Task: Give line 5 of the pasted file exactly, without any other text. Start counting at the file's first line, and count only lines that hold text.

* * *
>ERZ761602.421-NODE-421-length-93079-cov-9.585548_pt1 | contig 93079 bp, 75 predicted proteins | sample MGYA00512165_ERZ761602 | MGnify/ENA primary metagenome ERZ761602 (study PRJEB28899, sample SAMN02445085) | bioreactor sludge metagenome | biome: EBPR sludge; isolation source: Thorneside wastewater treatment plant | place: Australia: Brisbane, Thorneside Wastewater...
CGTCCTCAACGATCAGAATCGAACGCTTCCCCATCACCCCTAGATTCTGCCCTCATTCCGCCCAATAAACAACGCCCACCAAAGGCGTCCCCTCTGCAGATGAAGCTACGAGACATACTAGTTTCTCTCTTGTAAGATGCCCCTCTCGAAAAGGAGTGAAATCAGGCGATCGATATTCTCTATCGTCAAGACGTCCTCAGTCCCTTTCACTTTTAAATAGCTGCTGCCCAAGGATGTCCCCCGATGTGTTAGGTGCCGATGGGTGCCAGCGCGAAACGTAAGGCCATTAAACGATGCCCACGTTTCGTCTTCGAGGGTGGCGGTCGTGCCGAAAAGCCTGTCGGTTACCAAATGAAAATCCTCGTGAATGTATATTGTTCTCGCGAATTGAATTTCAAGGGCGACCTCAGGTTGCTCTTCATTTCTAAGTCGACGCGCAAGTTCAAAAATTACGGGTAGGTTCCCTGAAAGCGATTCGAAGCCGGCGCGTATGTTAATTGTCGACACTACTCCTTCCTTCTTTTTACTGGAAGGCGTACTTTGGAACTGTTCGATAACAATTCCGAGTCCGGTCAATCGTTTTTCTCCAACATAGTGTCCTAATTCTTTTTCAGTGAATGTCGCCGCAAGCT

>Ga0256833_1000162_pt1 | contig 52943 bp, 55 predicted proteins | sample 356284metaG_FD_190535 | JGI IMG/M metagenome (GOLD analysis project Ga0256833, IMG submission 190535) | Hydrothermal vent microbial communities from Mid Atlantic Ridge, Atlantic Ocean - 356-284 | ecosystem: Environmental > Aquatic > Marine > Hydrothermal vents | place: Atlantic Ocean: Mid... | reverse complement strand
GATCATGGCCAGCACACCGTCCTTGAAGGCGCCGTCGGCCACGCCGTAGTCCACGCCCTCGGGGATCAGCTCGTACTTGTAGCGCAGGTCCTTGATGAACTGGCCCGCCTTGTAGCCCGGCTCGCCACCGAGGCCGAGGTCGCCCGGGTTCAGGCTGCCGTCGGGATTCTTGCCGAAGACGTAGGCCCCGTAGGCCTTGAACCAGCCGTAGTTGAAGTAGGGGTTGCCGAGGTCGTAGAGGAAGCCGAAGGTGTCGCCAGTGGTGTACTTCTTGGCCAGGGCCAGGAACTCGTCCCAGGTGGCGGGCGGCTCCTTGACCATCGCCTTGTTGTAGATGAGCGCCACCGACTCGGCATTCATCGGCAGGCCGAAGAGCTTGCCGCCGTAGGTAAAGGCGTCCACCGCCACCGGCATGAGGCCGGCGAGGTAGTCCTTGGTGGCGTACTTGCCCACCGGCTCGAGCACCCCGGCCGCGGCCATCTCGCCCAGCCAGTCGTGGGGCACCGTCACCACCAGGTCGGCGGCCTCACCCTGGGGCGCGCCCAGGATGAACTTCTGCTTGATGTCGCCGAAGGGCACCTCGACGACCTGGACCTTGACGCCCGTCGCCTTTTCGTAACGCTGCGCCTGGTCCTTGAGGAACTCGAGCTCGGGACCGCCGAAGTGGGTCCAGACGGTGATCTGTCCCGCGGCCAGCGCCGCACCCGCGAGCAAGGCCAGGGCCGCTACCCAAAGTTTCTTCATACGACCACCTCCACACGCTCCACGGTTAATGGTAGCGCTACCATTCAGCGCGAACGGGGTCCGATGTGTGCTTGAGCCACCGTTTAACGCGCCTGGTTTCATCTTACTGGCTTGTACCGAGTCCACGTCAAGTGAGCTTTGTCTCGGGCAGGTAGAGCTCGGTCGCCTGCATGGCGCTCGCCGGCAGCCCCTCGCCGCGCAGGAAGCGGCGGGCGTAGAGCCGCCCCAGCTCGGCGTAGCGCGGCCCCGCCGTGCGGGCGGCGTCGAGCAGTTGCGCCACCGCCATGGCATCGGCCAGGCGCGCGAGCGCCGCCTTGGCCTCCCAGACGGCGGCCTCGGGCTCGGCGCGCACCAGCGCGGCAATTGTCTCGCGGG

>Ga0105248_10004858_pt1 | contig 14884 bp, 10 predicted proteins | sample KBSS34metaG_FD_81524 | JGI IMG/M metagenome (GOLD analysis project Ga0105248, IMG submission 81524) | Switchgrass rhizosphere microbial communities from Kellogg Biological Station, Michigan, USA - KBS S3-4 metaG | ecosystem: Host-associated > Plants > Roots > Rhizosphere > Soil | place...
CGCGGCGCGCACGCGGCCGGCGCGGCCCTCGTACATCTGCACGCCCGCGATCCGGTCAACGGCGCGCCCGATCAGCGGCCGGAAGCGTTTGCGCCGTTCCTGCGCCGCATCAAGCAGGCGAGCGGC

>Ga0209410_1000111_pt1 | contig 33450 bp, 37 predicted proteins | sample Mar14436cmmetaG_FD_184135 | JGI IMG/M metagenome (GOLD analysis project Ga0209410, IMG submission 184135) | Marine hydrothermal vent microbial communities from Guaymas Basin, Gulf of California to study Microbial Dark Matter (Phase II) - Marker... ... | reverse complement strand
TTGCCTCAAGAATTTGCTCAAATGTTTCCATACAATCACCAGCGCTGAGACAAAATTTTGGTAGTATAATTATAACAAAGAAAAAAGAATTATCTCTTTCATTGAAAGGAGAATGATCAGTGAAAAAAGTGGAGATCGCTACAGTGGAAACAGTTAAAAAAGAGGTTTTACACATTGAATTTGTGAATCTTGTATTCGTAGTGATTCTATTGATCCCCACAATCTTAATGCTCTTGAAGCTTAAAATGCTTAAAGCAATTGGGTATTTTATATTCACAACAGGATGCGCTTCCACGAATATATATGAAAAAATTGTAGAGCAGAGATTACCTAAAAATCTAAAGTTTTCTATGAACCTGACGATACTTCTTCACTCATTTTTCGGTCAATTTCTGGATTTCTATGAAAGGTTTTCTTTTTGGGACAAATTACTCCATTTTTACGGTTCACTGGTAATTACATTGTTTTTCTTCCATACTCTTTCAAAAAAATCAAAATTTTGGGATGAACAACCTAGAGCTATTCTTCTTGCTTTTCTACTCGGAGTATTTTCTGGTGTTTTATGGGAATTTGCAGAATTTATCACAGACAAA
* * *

>Ga0105248_10004858_pt1 | contig 14884 bp, 10 predicted proteins | sample KBSS34metaG_FD_81524 | JGI IMG/M metagenome (GOLD analysis project Ga0105248, IMG submission 81524) | Switchgrass rhizosphere microbial communities from Kellogg Biological Station, Michigan, USA - KBS S3-4 metaG | ecosystem: Host-associated > Plants > Roots > Rhizosphere > Soil | place...